How many tunnel boring machines does it take to start work on HS2?

Posted by Derek Mason

19th January 2021

Photo credit: Herrenknecht AG

If there were any lingering doubts as to whether HS2 is going ahead, they can almost certainly be laid to rest now that Skanska, Costain and STRABAG has signed off on contracts for London’s first two tunnel boring machines (TBMs).

For those of us fascinated by engineering and construction, whatever we think about HS2, it will be interesting to see the work unfold.

The boring machines will be designed and manufactured especially for the London clay and chalk they need to be able to bore through. The German manufacturing company, Herrenknecht, which specialises in tunnelling equipment and technology, will build these TBMs and they should arrive at West Ruislip by the end of this year. They will be some of the most technologically advanced boring machines in the world.

Once launched, these two boring machines will travel 5 miles east to create the western section of the Northolt Tunnel. When the TBMs get to Green Park Way in Greenford, they will be removed from the ground and that site will become a vent shaft.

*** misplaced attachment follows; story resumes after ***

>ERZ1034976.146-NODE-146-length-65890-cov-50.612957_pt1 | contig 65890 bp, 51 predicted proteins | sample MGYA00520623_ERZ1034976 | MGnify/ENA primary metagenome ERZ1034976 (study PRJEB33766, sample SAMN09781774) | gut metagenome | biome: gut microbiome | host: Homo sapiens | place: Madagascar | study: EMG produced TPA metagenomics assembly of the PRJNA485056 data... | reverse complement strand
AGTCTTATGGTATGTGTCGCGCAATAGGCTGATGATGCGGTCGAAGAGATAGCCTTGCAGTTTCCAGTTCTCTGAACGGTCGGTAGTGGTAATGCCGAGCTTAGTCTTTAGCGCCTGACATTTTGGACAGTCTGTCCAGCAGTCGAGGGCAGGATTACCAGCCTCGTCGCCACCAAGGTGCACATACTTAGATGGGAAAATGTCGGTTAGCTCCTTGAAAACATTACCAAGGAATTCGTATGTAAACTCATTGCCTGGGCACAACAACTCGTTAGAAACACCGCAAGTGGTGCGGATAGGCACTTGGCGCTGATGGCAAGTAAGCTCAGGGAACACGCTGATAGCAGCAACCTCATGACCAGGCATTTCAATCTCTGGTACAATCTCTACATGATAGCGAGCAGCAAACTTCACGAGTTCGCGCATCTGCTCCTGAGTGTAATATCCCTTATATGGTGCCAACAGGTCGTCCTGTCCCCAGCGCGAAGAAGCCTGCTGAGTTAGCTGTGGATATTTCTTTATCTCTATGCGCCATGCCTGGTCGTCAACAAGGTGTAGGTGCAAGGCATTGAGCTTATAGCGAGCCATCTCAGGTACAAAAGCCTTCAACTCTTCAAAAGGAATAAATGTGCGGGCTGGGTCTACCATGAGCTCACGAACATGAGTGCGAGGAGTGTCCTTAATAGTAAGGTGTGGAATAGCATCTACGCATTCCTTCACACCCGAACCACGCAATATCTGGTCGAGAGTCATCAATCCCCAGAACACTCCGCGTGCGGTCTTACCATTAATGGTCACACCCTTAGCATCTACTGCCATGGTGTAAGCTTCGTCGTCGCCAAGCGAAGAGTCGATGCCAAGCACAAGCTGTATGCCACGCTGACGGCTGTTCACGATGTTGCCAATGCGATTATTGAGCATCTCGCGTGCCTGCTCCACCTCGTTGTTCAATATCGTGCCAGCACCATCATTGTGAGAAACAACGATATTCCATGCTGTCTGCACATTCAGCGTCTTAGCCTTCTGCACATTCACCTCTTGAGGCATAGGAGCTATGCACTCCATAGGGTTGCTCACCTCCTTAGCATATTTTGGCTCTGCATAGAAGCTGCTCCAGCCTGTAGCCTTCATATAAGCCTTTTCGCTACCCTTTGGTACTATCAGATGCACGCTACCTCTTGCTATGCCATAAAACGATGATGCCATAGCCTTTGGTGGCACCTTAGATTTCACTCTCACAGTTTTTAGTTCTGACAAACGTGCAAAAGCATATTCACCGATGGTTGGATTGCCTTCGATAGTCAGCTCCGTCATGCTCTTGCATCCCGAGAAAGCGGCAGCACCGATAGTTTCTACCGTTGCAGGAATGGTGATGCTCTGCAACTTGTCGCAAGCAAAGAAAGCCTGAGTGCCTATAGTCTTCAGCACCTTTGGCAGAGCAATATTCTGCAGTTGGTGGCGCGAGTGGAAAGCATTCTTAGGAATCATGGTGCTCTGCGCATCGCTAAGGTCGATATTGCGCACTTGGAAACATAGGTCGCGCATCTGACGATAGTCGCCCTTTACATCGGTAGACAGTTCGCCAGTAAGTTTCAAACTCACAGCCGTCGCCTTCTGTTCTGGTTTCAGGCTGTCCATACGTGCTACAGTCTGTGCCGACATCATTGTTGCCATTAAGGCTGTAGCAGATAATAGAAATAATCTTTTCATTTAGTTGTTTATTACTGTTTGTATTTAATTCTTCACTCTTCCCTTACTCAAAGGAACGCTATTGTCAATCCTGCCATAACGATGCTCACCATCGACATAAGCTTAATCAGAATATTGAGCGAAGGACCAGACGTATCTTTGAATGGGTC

All in all, there will be 10 separate boring machines, working two at a time to create twin tunnels covering 13 miles for the London HS2 tunnels and 64 miles in total between London and Birmingham.

The London boring machines will begin their tunnel drive in the middle of 2022 and keep going – only breaking for Christmas Day and bank holidays – until the start of 2024.

Tunnels will begin outside Euston station, and continue to Old Oak Common in West London – an overground train station. They’ll then head back underground until they reach West Ruislip in West London.

Two of the ten machines have already been built – those are the TBMs needed to construct the tunnels through the Chilterns. Perhaps in a bid to win hearts and minds, local school children were asked to name the boring machines. So, as a result, Florence and Cecilia will soon be making their way beneath the English countryside.

The machines weigh in at 2,050 tonnes, which is roughly the same as 380 elephants. They’re 140m in length, just under 10m in diameter and between them they’ll excavate 1.2 million cubic metres of material, weighing 2.46 million tonnes.

With that volume of material to clear, and just under two years budgeted, it’ll be interesting to see whether the tunnels are dug out to schedule, or whether a few delays creep in.

What do you think? Will they be finished boring within that timeframe?

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